Talking About Teenage Love, Part 1

In There's a Stranger in My House by Dr James Wellborn

Teenagers don’t have a clue about love.  And, unfortunately, the models they have for love in our culture focus mostly on infatuation, romance and sex.  For teens to learn how to love fully and realistically, they need to practice being in love.  They are going to need help in recognizing it and giving it room to grow.

What’s a parent to do?

Love.  To start with, it will help if you are able to describe a couple of important aspects of love.  Unfortunately, love is notoriously difficult to define.  Some of the more common elements include:

  • Tender feelings of affection
  • An ache in your heart at the thought of another
  • A desire to do for and for whom you want the best
  • Someone whose happiness will make you happy
  • The fluttering, nervous, queasy feeling at the thought of another
  • Selfless consideration of another’s feelings and needs
  • Warm, positive feeling that happens at the thought of another


Talk to your teen about the feeling part of love gives them a vocabulary to use and a way to put into words the feelings they are experiencing (and what they should be looking out for).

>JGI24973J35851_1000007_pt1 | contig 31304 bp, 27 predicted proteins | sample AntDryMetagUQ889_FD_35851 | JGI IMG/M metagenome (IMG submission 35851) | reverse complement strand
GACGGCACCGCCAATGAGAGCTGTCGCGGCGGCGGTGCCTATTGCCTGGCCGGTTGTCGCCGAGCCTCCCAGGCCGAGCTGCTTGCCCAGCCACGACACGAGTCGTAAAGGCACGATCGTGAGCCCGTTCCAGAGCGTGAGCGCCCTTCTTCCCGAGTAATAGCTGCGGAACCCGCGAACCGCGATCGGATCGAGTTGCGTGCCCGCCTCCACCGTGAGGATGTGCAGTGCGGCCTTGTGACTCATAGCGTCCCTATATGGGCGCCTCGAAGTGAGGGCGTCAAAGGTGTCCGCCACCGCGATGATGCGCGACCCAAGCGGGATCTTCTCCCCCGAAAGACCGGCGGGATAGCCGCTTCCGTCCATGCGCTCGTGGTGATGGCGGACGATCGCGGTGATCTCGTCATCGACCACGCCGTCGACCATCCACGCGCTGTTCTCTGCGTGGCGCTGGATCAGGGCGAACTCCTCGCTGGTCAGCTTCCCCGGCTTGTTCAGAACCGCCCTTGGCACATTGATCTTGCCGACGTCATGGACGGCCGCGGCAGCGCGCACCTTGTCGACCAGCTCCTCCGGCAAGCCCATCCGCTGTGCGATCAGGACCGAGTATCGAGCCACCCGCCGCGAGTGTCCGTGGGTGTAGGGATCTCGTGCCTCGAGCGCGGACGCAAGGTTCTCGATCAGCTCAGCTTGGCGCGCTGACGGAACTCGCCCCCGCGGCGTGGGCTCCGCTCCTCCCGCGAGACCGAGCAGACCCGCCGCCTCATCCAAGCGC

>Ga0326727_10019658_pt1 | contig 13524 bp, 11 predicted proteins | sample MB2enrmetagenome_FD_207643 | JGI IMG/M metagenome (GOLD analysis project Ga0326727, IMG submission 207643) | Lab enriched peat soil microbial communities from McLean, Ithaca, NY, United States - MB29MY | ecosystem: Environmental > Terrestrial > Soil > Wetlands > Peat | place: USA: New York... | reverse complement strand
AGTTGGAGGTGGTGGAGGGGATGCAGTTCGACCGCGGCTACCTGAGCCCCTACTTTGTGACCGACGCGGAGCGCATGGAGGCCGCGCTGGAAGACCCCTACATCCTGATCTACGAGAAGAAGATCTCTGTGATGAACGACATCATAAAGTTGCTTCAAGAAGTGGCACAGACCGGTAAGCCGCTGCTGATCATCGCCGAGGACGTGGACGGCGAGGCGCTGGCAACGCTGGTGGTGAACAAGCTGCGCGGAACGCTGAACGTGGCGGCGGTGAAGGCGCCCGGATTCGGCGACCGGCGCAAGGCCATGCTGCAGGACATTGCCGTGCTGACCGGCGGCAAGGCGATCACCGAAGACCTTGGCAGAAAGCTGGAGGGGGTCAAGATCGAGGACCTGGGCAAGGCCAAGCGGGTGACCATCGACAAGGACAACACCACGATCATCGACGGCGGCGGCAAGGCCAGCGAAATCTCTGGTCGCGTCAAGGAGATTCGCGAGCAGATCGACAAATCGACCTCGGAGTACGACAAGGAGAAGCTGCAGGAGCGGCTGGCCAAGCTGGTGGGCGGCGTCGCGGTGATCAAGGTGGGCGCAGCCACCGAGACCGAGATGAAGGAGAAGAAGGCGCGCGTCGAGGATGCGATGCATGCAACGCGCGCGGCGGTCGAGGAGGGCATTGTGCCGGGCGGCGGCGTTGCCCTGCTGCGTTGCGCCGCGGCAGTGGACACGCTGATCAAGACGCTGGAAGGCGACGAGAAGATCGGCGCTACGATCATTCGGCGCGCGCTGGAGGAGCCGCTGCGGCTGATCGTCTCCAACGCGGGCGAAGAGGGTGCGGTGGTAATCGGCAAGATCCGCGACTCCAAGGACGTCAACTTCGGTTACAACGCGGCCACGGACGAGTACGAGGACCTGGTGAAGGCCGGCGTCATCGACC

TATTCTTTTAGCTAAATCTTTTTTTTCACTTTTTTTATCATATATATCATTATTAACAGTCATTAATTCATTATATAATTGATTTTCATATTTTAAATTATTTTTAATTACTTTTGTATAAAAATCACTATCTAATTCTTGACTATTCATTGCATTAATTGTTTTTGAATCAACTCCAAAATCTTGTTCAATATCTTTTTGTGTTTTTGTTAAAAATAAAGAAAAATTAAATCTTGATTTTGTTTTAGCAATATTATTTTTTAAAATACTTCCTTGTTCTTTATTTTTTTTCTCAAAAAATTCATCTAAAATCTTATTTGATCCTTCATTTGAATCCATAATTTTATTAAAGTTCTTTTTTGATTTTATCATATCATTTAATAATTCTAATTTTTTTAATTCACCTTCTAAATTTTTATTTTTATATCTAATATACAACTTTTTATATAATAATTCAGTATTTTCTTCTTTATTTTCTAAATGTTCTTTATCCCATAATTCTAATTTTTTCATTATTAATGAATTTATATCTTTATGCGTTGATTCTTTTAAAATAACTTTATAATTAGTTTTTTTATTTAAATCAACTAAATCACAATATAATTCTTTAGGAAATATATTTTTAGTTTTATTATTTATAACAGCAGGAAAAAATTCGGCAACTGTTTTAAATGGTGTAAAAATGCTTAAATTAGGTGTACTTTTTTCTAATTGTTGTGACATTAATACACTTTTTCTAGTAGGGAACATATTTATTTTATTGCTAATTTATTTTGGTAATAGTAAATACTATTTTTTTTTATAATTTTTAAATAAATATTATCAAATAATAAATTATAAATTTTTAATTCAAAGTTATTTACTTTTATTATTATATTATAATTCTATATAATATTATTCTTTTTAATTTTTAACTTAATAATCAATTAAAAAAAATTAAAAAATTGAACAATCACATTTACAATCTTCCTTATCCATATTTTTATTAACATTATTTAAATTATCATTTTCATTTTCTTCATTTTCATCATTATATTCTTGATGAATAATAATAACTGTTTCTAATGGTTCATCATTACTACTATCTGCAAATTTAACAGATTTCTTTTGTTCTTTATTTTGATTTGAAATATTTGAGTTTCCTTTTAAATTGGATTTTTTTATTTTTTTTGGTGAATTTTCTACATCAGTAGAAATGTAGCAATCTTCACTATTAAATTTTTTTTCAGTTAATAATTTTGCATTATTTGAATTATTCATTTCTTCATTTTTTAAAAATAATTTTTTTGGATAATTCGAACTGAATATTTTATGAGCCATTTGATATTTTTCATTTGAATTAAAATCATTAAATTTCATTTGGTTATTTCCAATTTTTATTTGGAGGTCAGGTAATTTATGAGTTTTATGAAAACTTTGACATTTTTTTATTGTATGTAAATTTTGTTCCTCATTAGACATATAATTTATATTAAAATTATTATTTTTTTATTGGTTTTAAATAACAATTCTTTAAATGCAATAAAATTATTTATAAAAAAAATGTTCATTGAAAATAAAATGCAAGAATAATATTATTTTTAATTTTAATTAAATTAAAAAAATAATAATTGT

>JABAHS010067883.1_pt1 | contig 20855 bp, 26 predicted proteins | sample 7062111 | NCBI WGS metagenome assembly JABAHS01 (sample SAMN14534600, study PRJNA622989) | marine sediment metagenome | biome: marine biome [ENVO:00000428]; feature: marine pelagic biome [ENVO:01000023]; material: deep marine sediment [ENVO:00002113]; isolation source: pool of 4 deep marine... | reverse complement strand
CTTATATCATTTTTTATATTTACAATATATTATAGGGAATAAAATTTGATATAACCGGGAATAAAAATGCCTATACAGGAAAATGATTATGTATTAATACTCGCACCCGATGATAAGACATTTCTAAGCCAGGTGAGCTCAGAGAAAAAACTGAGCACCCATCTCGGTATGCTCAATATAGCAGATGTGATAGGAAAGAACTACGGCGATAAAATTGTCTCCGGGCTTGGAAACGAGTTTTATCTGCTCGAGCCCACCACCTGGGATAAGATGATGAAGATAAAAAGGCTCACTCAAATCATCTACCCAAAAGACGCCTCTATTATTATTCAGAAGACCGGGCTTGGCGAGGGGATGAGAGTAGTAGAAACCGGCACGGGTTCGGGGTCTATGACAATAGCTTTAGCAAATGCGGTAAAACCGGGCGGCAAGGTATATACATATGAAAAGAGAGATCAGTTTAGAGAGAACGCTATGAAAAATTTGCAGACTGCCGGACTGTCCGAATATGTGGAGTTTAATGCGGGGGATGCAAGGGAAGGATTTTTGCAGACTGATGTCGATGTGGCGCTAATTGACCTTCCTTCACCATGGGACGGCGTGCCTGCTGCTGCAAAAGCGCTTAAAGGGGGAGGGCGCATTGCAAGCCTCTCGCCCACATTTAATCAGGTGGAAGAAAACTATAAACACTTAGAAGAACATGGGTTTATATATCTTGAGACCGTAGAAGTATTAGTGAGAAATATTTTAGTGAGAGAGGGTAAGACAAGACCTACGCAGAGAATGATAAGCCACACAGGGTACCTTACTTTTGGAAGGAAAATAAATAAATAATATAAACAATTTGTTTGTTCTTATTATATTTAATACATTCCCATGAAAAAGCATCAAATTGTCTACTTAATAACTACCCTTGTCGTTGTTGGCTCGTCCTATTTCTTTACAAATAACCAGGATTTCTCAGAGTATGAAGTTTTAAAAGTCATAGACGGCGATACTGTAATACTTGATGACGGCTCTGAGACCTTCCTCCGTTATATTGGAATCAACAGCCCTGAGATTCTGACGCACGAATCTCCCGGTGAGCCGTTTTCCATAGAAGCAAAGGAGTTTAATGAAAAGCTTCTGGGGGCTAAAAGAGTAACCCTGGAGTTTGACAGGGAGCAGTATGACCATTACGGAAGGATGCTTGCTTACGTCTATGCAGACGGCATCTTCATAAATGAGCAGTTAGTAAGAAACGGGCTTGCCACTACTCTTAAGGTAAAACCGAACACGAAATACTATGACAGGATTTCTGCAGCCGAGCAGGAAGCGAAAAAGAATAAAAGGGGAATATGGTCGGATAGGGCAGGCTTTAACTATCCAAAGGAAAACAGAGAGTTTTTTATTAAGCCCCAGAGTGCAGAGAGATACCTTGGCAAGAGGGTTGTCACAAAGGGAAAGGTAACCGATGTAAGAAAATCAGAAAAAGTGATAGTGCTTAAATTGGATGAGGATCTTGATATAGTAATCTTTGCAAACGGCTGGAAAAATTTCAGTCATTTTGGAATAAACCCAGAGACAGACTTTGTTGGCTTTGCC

Young Love.  But love looks different in teens.  While they are quite capable of the strength of feeling associated with love, young love includes an element of growth and learning about themselves and their partner.  It is probably more accurate to think of young love as encompassing:

  • Romance
  • Practicing intimacy
  • Giving your heart
  • Taking chances
  • Imagining possibilities
  • Pursuing a dream
  • Experiencing something pure
  • Learning personal boundaries


Intimacy.  Another term that is importnat in talking to your teen about love is that of intimacy.  It is bound up with love, it can deepen love but intimacy can be experienced even in the absence of loving feelings.  Intimacy usually involves:

  • Sharing emotions freely
  • Orientating toward & valuing closeness
  • Tolerating & embracing intense emotions
  • Self disclosure
  • Mutual reciprocity
  • Sensitivity to others feelings


Lust.  There is another human experience that can get all mixed up with love.  It is the strong, physical, sexual attraction toward another person.  Lust is marked by desire for erotic contact and sexual intercourse.  It is a wonderful, powerful and problematic human desire.

Romantic love.  And finally there is romantic love.  This represents that intense attraction that involves the idealization of the other within a romantic context with the expectation of enduring for some time in the future (Jankowiak & Fischer, 1994).  This is love, young love and intimacy all rolled up into one.

Now that we have defined a few terms, we will review how to talk to your teen about love and dating in part 2 of this post.

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